By STEPHEN HAWKINS
AP Sports Writer
IRVING, Texas -- The already slumping Dallas Cowboys now must survive a few games without two-time Pro Bowl quarterback Tony Romo, who has a broken finger on his throwing hand.
There was indeed something wrong when Romo badly missed on his last two pass attempts to Terrell Owens in a 30-24 overtime loss at Arizona on Sunday, the Cowboys' second defeat in three games. Coach Wade Phillips said Monday that Romo broke his right pinkie on the first play of OT.
Brad Johnson, the 40-year-old backup whose last start was in 2006 for Minnesota, takes over Sunday when Dallas plays at St. Louis.
"Obviously, it's unfortunate for Tony to have to go through something like this. He'll recover quick; he has a great attitude about it," Johnson said. "At this time, it's really just important for the offense especially to just kind of catch on to my snap count and the way we manage the huddle. ... I'm excited about the opportunity, worked hard to get here."
Johnson, who came to Dallas last year, won a Super Bowl with Tampa Bay during the 2002 season and is the only Cowboys player with a championship ring.
Phillips said Romo won't need surgery, and the timing of his return "depends on how fast that heals." The Cowboys have three games before an open date Nov. 9.
Romo wasn't in the locker room Monday when it was open to reporters, but Johnson described Romo as being in good spirits.
The Cowboys scored 10 points in the final 2 minutes of regulation Sunday. They got the ball to open overtime, but Romo fumbled and had two incompletions. He started flexing his hand after recovering his fumble.
Then Arizona blocked the punt and recovered it for a game-ending touchdown -- a play that also cost Dallas its punter, Mat McBriar.
McBriar was carted off the field, and an MRI on Monday showed he has a broken foot. He could be out two months, so the team will have to sign another punter.
The losses of Romo and McBriar added to an already trying time for the Cowboys, who before Arizona had a lackluster victory over winless Cincinnati and were beaten at home by NFC East rival Washington.
Romo's importance to the team could be seen in the stunned look on linebacker Greg Ellis' face when he heard about Romo's broken finger before a team meeting. "Wow!" Ellis exclaimed.
"Am I optimistic that we can win without Tony? Yes, truly I am," said Ellis, in his 11th season with the Cowboys -- longer than anyone else. "I'm just disappointed in this organization right now, from the whole deal of it. Things just aren't going really good.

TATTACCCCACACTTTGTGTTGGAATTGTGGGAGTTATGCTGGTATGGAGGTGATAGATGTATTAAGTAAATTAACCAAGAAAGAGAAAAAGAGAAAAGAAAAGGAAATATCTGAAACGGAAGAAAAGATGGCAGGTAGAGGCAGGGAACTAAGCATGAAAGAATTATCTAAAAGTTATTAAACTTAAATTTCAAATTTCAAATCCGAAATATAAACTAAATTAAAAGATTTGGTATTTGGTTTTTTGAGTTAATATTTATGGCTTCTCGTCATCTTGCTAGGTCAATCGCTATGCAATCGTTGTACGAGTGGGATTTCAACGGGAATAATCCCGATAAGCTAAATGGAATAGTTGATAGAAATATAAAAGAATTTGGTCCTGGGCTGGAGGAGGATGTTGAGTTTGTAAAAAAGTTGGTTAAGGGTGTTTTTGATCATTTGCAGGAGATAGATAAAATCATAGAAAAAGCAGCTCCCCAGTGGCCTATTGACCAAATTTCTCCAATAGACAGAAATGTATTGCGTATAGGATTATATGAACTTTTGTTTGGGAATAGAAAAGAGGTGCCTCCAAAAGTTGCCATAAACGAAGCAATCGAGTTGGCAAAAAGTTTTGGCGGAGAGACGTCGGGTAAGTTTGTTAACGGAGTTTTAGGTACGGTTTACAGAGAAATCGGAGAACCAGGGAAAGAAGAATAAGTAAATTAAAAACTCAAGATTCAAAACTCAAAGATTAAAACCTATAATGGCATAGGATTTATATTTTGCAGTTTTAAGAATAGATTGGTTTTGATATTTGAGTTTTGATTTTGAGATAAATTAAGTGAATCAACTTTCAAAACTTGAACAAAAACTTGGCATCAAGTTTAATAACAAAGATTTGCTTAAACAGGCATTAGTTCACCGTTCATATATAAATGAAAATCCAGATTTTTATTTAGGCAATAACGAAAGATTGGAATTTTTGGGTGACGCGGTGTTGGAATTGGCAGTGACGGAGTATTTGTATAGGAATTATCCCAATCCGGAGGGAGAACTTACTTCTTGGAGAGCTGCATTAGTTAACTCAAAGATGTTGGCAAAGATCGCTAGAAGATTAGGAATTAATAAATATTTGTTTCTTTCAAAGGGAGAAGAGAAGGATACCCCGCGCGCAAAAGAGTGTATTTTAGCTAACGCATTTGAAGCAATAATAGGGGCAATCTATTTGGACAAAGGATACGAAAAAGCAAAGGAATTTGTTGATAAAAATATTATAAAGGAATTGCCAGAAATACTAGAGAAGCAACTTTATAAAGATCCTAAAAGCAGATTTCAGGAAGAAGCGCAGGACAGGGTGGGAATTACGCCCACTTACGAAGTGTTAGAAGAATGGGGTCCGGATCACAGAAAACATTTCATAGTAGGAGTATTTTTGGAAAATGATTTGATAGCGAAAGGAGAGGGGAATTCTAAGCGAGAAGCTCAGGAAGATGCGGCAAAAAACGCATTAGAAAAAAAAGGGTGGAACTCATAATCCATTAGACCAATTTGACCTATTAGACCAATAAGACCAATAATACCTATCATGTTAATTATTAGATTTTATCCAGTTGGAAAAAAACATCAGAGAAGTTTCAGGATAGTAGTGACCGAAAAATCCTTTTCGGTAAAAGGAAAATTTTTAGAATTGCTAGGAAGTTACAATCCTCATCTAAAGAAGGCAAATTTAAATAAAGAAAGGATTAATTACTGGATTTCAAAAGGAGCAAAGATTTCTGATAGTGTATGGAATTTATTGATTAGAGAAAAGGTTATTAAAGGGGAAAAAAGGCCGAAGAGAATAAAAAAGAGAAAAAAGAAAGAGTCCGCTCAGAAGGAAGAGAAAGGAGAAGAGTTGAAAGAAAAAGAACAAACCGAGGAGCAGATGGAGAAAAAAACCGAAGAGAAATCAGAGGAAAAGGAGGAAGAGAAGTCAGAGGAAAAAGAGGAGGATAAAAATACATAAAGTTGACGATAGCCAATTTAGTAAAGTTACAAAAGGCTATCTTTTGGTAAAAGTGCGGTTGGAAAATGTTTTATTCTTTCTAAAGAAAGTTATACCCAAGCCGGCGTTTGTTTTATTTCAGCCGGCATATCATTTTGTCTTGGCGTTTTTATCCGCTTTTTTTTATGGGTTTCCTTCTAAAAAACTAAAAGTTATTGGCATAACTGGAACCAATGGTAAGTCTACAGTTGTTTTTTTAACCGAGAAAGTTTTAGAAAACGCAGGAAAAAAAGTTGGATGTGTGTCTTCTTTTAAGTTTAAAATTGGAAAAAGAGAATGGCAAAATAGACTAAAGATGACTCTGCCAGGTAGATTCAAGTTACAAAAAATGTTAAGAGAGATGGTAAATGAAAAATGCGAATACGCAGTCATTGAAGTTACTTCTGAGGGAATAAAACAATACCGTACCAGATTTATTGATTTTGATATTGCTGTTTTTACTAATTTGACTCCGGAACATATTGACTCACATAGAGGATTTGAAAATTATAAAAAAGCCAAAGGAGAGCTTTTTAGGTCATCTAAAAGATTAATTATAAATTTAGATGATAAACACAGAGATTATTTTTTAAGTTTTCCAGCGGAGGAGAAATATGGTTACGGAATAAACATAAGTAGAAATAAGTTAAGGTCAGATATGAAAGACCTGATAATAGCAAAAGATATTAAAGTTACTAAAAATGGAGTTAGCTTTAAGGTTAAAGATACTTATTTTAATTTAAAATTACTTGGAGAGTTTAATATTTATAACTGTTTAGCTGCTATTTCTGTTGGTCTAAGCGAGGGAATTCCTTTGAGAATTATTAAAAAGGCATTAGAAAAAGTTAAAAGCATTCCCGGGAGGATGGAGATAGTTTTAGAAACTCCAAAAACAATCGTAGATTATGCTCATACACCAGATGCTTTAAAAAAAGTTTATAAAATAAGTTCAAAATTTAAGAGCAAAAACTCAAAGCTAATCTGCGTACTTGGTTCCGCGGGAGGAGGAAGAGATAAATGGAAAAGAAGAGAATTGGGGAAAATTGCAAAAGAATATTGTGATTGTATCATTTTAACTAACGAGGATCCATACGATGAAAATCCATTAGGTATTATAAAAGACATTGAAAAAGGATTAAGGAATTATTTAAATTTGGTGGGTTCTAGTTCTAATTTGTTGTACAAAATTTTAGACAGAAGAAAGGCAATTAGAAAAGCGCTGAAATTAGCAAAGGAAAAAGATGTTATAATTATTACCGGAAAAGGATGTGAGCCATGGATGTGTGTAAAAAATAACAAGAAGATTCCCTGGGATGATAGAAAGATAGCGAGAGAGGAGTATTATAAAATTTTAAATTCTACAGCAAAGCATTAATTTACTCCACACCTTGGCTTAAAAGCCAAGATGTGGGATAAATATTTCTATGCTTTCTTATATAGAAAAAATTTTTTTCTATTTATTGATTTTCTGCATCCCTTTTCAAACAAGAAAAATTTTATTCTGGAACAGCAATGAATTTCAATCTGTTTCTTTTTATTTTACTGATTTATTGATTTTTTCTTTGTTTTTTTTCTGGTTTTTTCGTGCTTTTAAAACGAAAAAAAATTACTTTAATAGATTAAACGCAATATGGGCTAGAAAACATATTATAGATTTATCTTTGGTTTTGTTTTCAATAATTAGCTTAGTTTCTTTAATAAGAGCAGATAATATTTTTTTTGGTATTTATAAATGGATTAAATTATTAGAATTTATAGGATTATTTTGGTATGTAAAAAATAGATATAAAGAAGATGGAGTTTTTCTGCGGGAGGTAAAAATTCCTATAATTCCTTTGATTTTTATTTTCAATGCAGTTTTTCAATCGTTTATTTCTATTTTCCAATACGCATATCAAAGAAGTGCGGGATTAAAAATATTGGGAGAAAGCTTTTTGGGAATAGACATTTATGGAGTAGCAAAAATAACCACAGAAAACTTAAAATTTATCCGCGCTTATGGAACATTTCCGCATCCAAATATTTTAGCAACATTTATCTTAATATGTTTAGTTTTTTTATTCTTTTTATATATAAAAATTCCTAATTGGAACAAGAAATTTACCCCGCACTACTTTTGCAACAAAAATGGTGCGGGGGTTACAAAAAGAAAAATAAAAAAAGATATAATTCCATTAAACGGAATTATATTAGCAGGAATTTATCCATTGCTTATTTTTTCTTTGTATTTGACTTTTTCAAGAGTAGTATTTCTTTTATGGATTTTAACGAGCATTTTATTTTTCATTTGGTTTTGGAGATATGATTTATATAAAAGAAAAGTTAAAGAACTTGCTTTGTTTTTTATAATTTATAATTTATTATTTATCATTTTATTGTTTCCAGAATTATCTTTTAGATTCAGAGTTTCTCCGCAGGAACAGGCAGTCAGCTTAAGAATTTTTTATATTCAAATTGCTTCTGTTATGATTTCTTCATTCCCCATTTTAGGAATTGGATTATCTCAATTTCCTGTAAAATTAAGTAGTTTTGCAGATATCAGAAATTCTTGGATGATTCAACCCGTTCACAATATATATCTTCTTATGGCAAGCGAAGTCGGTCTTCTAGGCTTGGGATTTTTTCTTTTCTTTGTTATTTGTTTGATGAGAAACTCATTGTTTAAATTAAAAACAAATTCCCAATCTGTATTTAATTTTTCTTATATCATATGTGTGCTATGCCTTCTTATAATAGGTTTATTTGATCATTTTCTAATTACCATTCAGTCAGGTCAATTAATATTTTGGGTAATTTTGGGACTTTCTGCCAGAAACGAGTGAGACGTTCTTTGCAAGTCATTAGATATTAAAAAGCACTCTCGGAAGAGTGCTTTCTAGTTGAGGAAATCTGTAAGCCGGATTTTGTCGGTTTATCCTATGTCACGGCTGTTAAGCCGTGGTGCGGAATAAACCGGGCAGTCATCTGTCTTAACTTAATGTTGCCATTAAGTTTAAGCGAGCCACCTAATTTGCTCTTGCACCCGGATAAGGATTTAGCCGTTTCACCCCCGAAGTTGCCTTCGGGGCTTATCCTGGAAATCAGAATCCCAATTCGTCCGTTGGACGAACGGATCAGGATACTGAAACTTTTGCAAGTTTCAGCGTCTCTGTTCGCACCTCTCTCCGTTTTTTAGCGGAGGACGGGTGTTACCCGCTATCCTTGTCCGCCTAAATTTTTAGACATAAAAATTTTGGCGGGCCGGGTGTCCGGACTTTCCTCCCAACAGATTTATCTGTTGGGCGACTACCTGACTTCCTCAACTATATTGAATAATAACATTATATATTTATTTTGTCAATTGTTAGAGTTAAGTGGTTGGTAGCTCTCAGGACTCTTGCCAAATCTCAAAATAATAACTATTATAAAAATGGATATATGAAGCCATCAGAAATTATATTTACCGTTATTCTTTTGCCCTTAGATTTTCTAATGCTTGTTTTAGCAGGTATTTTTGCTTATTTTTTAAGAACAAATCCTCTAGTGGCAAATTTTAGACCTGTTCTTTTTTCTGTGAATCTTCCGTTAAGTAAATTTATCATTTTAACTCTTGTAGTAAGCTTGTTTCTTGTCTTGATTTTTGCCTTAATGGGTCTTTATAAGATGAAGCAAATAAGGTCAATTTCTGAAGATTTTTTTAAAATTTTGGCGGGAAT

"We're not maximizing what we have. I don't say that to start controversy. I pray that the guys who hear me say this -- the coaches on the staff, everybody -- realize that I just feel like we can do better as a unit, as a whole Dallas Cowboys organization."
The Cowboys, with Ellis among 13 Pro Bowlers returning from last year's 13-win team, came into the season with Super Bowl expectations. But they are tied with the Redskins for second place in the NFC East. After St. Louis, they play division leaders Tampa Bay and the New York Giants before going to Washington.
Romo passed for 321 yards and three touchdowns against Arizona despite heavy pressure. He was sacked three times and knocked down 19 times, though he didn't throw an interception for the first time in nine games. He couldn't grip the ball once he injured his finger, and his hand was heavily wrapped after the game.
"Obviously, he had trouble throwing the ball that last series," Phillips said. "He probably should have gone out of the game."
Owens refused comment Monday, getting agitated when he saw cameras recording him. "Today is not Wednesday," he said, referring to the day he routinely talks to reporters.
Through Sunday's games, Romo ranked second in NFC passing with a 103.5 rating. He broke Troy Aikman's team record with his 14th career 300-yard passing game Sunday in his 32nd start. Aikman's 13 came in 165 starts.
In 2007, his first full season as a starter, Romo led the Cowboys to an NFC-best 13-3 record, but Dallas was upset by the Giants in the playoffs. He set team records with 335 completions for 4,211 yards and 36 touchdowns.
It was two years ago this month that Romo replaced Drew Bledsoe as the starter.
While Romo is a scrambler with a strong arm, Johnson's style is almost the complete opposite. Still, Johnson doesn't expect the team's offensive approach to change much.
"We're not going to change the names of the plays. The system is already in place," Johnson said.
Johnson said the team would still run "about 90 percent" of the plays it did with Romo.
"Obviously, we have to change some things," Phillips said. "No. 1, we want to protect the passer better, no matter who is back there."
Before coming to Dallas, Johnson started 122 of his 145 career games with Minnesota (1993-98, 2005-06), Washington (1999-2000) and Tampa Bay (2001-04). He's attempted 11 passes with the Cowboys, all in last year's regular season finale.
Johnson has completed 61.8 percent of his passes in his career for 28,627 yards with 164 touchdowns and 117 interceptions. He passed for 2,750 yards in 2006 with nine TDs and 15 interceptions.
Another former Viking, Brooks Bollinger, will be Johnson's backup.
Romo and McBriar weren't the only Cowboys hurt in Arizona. Wide receiver Sam Hurd will need surgery after he reinjured his left ankle, while rookie running back Felix Jones and linebacker Anthony Spencer have strained hamstrings.